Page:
We found out about Evan’s heart defect in mid-December of last year.
It was obviously a scary and stressful time, and I remember looking at a neighbor/friend’s Facebook post when she took her girls to some events at her church. I felt a pull to go.
I was raised part of a religious family, but never really found a church that I felt a “part” of. I didn’t think much of it, until I repeatedly felt this pull and talked to my friend about trying it out.
My first time there was a week before Christmas, and I think I made it through a song before I started to cry.
I’ve been back every week (at least every week I’ve been home) since.
It was last year’s Christmas Eve service, only my second or third time attending the church, that really solidified my feeling that this was the place for me. Evan kicked and twirled in my belly, and I cried while I held Emerie and the whole church sang “Silent Night” together. It was here that I truly heard for the first time the phrase that carried me through some of the toughest times of the year ahead, the theme of the service: “Nothing is impossible with God” (Luke 1:37).
I can’t tell you how many times I have repeated this phrase in my head over the course of the past year. In the times when I truly felt like I could not go on, I reminded myself that nothing is impossible with God.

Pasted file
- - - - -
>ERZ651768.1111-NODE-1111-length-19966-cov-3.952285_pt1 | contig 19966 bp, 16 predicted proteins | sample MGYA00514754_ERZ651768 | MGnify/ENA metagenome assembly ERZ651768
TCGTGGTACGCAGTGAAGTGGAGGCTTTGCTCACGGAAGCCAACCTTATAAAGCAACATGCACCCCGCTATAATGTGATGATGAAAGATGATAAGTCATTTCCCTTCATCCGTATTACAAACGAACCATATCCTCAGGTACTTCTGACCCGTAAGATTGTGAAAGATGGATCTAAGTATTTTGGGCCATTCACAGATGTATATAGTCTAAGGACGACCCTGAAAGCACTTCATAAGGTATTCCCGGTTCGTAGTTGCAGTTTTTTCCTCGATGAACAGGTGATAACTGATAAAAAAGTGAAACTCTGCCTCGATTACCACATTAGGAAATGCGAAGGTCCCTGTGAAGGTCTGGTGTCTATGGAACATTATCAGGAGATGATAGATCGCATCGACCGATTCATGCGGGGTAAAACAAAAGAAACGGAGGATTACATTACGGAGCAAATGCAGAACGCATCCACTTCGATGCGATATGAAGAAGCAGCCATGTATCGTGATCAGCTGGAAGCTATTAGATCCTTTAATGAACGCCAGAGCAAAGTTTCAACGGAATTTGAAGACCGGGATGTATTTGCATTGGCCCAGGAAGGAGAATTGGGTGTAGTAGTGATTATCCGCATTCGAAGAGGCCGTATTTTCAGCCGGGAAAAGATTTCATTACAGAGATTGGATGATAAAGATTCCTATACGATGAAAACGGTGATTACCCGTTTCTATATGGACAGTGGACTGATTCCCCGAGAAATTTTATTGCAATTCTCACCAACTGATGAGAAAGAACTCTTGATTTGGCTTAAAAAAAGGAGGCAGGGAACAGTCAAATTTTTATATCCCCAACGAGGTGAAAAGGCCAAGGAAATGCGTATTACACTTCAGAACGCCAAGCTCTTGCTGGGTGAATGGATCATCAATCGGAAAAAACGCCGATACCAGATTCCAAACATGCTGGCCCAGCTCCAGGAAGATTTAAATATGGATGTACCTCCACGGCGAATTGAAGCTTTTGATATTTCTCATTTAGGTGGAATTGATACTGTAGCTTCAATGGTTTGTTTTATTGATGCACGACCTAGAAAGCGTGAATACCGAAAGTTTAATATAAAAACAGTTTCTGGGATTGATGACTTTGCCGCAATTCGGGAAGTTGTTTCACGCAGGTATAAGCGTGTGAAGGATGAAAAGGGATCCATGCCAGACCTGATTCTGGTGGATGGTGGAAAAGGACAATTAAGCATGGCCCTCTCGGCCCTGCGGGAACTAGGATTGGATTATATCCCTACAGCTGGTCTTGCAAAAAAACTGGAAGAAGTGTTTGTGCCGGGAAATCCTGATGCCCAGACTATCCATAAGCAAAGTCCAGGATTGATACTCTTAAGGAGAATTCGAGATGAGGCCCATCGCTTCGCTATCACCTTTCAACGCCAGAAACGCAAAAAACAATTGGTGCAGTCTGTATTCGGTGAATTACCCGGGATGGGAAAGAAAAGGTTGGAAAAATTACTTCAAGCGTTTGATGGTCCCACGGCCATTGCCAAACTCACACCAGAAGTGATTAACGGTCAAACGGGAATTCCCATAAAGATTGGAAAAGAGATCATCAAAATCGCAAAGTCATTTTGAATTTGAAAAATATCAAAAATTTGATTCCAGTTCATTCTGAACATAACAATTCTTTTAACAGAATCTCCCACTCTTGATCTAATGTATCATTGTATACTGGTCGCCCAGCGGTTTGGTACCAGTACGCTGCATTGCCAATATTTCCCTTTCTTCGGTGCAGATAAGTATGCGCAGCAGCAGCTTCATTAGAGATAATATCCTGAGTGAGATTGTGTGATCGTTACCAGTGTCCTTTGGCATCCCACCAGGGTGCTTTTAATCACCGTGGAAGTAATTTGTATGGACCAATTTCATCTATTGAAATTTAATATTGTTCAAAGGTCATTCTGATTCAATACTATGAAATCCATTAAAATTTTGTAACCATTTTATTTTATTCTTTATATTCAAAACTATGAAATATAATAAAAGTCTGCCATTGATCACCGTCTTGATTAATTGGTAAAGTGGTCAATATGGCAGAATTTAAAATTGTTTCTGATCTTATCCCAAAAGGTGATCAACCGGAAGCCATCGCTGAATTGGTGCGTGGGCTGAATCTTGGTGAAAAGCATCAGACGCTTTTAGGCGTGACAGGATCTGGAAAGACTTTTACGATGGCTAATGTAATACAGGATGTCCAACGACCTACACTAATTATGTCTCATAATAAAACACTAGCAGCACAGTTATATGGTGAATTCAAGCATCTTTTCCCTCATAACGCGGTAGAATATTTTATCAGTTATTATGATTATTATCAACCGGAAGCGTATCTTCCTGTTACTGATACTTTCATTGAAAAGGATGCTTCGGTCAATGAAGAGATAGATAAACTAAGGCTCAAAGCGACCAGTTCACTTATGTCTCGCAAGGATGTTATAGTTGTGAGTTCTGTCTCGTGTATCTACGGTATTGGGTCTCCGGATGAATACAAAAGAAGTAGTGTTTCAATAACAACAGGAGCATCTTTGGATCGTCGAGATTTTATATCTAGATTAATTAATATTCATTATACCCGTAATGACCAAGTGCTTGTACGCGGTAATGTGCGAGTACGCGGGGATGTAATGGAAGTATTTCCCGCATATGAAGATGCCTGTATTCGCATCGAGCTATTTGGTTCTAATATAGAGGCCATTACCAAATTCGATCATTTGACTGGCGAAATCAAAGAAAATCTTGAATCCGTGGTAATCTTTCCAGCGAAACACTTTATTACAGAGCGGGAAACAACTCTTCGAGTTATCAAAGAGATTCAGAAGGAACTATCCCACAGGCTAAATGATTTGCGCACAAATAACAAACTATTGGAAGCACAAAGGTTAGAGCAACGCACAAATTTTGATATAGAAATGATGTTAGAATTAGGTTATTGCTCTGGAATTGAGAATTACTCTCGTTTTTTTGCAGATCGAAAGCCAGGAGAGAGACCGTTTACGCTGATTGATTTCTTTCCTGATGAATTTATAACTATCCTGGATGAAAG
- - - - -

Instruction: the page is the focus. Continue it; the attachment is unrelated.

As Evan’s due date approached and I started to feel scared of the unknown that was to come, I told myself this very phrase, and decided to think of what I wished for. For whatever reason, maybe it was just realism that things would not be sunshine and rainbows for quite awhile after he was born, I kept coming back to the dream of having all four of us together and healthy for Christmas.
Well, this Christmas Eve, I headed to my church for service with Danny, Emerie, AND Evan. We listened to music, we sang “Silent Night” together, and, wouldn’t you know it, the pastor asserted that “Nothing is impossible with God.”
Call me cheesy, but, you guys, this was the most powerful statement from God. He might as well have sat next to me and said, “See? I told you so.”
It doesn’t mean our trials are over. It didn’t even mean that the church service didn’t hold the stress that inevitably comes when you try to get a 3-year-old to sit quietly for an hour without a device.
What it did mean is that I need to keep on having faith. And I will. Because I know better than anyone that, you guessed it, nothing is impossible with God.